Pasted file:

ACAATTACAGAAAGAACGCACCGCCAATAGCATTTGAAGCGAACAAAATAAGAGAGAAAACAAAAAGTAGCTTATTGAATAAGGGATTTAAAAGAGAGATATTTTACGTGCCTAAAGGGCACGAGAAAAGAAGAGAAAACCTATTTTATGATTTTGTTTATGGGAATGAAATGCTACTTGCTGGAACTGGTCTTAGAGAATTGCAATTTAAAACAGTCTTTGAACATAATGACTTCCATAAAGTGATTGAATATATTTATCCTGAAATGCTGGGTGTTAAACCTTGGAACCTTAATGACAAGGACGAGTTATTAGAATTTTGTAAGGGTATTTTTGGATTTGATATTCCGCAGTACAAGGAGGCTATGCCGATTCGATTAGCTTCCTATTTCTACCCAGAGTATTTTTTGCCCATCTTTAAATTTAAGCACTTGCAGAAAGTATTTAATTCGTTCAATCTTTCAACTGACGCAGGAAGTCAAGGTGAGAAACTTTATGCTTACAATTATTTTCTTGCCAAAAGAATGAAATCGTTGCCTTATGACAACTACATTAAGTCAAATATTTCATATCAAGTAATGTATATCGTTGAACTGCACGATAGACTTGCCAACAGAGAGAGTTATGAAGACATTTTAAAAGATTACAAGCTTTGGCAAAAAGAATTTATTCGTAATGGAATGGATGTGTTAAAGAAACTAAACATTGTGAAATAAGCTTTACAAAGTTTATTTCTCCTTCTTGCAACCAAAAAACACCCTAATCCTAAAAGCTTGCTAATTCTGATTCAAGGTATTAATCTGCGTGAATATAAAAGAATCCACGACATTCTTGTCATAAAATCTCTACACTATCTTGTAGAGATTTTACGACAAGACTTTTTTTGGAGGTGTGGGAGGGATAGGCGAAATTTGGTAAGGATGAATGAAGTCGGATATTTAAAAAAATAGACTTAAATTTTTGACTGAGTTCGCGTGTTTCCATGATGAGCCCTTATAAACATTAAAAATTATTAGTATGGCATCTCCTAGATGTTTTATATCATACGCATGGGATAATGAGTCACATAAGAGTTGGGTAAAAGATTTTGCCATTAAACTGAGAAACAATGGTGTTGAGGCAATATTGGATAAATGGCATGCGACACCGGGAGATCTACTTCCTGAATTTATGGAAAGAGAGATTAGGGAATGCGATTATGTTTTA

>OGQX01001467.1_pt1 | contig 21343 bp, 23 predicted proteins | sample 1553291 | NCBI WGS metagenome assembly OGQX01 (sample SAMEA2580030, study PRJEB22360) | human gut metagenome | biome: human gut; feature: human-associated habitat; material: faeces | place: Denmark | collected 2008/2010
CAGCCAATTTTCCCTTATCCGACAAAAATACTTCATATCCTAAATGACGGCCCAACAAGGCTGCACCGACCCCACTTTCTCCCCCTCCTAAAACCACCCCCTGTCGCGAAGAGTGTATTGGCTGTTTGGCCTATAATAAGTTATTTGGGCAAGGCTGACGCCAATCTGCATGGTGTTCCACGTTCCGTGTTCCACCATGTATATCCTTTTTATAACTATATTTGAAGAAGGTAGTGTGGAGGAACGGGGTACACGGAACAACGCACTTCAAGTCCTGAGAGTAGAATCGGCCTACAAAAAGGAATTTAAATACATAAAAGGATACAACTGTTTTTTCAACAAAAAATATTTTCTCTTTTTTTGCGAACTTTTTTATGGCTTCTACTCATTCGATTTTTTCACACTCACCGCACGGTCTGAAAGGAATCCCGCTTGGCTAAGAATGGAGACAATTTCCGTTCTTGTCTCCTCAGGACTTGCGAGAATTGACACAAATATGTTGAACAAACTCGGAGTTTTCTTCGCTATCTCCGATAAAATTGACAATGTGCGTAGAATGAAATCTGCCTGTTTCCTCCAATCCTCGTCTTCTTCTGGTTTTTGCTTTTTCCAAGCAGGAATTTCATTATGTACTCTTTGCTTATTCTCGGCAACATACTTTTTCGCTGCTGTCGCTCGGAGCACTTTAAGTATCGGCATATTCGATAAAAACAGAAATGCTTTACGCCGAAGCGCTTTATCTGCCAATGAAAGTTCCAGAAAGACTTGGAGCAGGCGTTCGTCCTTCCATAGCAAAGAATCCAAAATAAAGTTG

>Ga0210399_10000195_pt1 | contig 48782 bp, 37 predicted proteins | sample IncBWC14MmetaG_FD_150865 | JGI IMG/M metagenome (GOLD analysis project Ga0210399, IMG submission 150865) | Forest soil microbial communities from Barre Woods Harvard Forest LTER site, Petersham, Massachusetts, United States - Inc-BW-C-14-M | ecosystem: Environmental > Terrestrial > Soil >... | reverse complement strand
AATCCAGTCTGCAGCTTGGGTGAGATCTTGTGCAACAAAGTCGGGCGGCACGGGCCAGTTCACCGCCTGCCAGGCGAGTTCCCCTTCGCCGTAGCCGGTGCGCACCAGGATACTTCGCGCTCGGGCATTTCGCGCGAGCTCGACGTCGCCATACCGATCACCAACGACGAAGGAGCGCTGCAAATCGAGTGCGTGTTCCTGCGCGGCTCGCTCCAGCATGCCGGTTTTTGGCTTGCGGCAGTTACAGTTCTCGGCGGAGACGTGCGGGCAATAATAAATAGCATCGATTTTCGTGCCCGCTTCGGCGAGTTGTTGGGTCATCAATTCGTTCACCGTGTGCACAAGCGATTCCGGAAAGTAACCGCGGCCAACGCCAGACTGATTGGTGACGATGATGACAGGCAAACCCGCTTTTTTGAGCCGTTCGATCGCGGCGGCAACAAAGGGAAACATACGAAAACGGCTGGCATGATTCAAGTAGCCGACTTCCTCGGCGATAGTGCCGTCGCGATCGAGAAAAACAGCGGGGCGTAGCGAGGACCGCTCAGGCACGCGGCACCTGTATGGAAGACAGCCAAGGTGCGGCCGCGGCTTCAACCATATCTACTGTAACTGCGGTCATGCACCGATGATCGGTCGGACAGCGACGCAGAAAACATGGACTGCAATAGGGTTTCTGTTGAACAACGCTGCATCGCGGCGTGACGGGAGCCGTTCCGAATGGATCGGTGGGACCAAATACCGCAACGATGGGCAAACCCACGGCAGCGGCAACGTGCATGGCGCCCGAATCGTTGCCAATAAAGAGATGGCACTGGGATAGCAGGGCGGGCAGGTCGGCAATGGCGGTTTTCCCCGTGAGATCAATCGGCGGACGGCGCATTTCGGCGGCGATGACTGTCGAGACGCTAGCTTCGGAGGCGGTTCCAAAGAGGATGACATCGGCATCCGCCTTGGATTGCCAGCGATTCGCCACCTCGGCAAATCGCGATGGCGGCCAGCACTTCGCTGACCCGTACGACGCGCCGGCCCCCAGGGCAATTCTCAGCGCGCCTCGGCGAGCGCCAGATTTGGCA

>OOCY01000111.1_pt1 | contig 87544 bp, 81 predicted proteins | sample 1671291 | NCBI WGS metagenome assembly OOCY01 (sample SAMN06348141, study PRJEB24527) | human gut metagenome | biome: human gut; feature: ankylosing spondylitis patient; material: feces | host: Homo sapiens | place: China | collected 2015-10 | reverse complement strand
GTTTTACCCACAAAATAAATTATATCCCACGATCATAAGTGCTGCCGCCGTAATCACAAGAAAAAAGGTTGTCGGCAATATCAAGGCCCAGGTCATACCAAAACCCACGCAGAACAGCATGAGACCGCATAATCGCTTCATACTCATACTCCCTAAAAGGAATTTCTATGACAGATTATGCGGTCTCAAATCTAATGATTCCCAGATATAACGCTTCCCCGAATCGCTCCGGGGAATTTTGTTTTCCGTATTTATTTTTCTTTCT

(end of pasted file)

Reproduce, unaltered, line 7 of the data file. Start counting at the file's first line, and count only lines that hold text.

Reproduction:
GTTTTACCCACAAAATAAATTATATCCCACGATCATAAGTGCTGCCGCCGTAATCACAAGAAAAAAGGTTGTCGGCAATATCAAGGCCCAGGTCATACCAAAACCCACGCAGAACAGCATGAGACCGCATAATCGCTTCATACTCATACTCCCTAAAAGGAATTTCTATGACAGATTATGCGGTCTCAAATCTAATGATTCCCAGATATAACGCTTCCCCGAATCGCTCCGGGGAATTTTGTTTTCCGTATTTATTTTTCTTTCT